welcome to the mayan ruins website .
structure ma1/main pyramid steve mellard
tzat tun tzat/labyrinth adamcastforth
structure ca-4 ah canul group dan himes
overview/site plan google earth
east arch/east plaza steve mellard
pop palace/temple 3 steve mellard
site plan inah
sculptured statues steve mellard
entry arch to ah dzib group steve mellard
ah dzib group steve mellard
palace of the devil steve mellard
Oxkintok, “Three Sun Stone”, is a seldom visited site located in the western region of the Yucatan at the edge of the Puuc Hills. Most of the standing structures date from the Classic Period (200-900 A.D.).The site core consists of four main complexes. There are numerous pyramids, palaces, temples, courtyards, and at least two entry arches. Numerous tombs have been unearthed here containing beautiful funerary objects.
While the core center of Oxkintok is easily visited, the site itself encompasses a few square miles. There are mounds scattered all along the dirt road that runs to the site. It is a very rough road and might be a bit of a challenge during the rainy season.
It is reached off Highway 180 south of Merida near the town of Maxcanu. It can also be accessed from Calcehtok, where the well known caves are located. On the road from Maxcanu look for the rusted sign that reads “Actun Usil”. This is a small cave of special interest off the south side of the road and up a small hill. It has rare painted glyphic writing on the ceiling. Well worth a look. Bring flashlights.
HOURS: $8 A.M.-5P.M
ENTRANCE FEE: $2.50/28 Pesos
GUIDES: Inquire at visitor kiosk, or in the town of Calcehtok at the first small grocery store on the left
SERVICES: Restrooms only. Pick up beverages at Maxcanu or Calcehtok
ON-SITE MUSEUM: No
ACCOMMODATIONS: Small hotels found at Maxcanu, Calcehtok or Muna. Day trip from Merida
GPS: 20d 33' 31" N, 89d 57' 05" W
HISTORY AND EXPLORATION
Early settlement patterns and ceramic shards have been identified that reach at least back to the Late Pre-Classic Period (100 B.C.-200 A.D.) and perhaps even earlier. The earliest carved date identified is from 475 A.D. The site spans different architectural styles indicating that is was continually enlarged over a long time frame. It reached its prominence during the Middle to Late Classic Period (650-900 A.D.). The site was abandoned by the end of the Late Terminal Classic (1200-1450 A.D.).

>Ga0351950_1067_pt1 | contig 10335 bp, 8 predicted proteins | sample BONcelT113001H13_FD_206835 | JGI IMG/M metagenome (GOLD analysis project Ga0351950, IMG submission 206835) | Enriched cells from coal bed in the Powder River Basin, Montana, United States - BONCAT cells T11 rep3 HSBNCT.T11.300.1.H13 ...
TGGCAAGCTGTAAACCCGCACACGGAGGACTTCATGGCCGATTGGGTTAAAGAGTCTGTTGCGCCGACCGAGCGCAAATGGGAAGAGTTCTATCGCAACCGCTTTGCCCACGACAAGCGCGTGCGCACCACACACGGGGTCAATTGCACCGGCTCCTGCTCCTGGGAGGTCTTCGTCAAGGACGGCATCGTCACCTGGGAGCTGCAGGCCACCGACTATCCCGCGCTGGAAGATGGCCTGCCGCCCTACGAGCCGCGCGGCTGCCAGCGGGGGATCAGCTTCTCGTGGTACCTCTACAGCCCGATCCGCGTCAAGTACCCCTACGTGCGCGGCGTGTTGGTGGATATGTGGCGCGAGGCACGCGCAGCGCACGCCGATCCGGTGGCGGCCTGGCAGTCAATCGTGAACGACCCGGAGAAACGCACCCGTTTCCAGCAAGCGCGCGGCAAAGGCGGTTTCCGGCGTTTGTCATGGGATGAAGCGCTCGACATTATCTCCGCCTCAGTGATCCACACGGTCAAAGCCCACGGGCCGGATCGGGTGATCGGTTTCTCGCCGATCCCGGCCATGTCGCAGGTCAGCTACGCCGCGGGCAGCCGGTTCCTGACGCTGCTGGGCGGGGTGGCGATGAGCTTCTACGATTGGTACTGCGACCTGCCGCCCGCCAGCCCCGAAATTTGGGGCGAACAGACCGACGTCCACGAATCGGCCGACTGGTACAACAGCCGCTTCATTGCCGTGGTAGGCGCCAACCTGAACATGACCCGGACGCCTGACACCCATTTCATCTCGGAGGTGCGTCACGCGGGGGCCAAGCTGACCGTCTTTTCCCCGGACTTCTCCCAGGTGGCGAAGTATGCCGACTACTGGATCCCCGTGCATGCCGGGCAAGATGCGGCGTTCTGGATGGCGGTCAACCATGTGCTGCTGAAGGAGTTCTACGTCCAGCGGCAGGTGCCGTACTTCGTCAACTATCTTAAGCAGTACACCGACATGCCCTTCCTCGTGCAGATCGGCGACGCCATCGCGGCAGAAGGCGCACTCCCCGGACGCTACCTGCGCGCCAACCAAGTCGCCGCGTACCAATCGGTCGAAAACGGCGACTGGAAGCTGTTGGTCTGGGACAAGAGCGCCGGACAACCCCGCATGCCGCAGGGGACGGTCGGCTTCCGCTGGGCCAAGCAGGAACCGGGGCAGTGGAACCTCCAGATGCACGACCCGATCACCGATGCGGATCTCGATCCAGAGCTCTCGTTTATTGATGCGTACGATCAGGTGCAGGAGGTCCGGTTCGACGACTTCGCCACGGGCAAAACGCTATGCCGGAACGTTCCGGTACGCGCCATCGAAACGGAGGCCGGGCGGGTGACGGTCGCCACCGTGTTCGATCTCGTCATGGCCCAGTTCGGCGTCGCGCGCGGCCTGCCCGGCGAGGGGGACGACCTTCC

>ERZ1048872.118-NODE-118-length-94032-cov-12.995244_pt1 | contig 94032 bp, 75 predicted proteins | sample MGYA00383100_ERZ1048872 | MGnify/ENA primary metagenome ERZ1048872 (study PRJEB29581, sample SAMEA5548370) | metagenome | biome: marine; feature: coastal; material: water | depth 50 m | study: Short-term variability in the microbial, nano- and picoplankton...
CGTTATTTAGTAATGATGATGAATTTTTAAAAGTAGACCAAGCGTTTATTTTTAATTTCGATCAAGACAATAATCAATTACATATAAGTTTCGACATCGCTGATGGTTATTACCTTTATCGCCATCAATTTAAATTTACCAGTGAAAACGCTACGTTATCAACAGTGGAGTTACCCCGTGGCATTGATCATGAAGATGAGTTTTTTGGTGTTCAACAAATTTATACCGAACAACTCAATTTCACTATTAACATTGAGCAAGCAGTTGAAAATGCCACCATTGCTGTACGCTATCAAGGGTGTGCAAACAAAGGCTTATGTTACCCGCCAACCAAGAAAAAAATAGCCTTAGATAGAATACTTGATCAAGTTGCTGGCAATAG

The first thorough report on the site was done by those intrepid explorers John Lloyd Stevens and Frederick Catherwood in the 1840’s. Excavations and restoration continues today.
There are four main groups that make up the core area of the site. One enters the site from the north. Directly to the east is a very pleasing and well preserved entry arch. This leads to a small complex of low structures.
Following the path to the southeast is the best known structure called the Labyrinth or Tzat Tun Tzat. It is a bit isolated. This structure was reported in Stephens book, Incidents of Travel in Yucatan, where it was first thought to have been a cave as it was completely covered with earth and vegetation. It is an unremarkable, yet pleasant structure. Inside are a number of passages that weave a maze through different levels, and was most likely used for ritual purposes. It is unfortunately now closed to the public and used as a storage area. This single structure makes up the Satunsat Group.
There is a small structure located close by that has lovely decorative stone work in a pure Puuc style. It is reported that this is the oldest building at the site.
To the southeast the path leads to the main pyramid that faces onto the South Plaza. A temple structure crowns the summit. In front is a very nice sculpture that contains a Kin sign (Sun in Yucatek Maya). From the top of the pyramid one can get a great perspective of the site.
On the northwest side of the South Plaza is the Dzib Group, which contains several structures including the ball court.
To the east, adjacent to the pyramid, is a long multi-roomed palace built atop a raised platform. A large temple faces the east side of the plaza. Recent excavations unearthed a buried cache in front of this temple. This area is known as the Ah Canul Group.
Behind the plaza farther to the east is another complex built around a courtyard. The most eastern building has some very unusual sculpted statues standing in front of a columned palace. On the north side of the plaza is a palace structure with a chultun (cistern) located in front of it.
Passing through this complex leads to a large enclosed plaza with a well preserved arch in the east wall. There is a palace structure along the north side of the plaza.
To the south of the South Plaza is the May Group. This consists of a “C” shaped courtyard with a central pyramidal structure bracketed by low platforms containing smaller structures. There are numerous other structures throughout the site in various stages of preservation.
This is a site that is slowly opening up with ongoing excavation and restoration work. It is hoped that the recent addition of restrooms will help bring more attention and increased visitor traffic.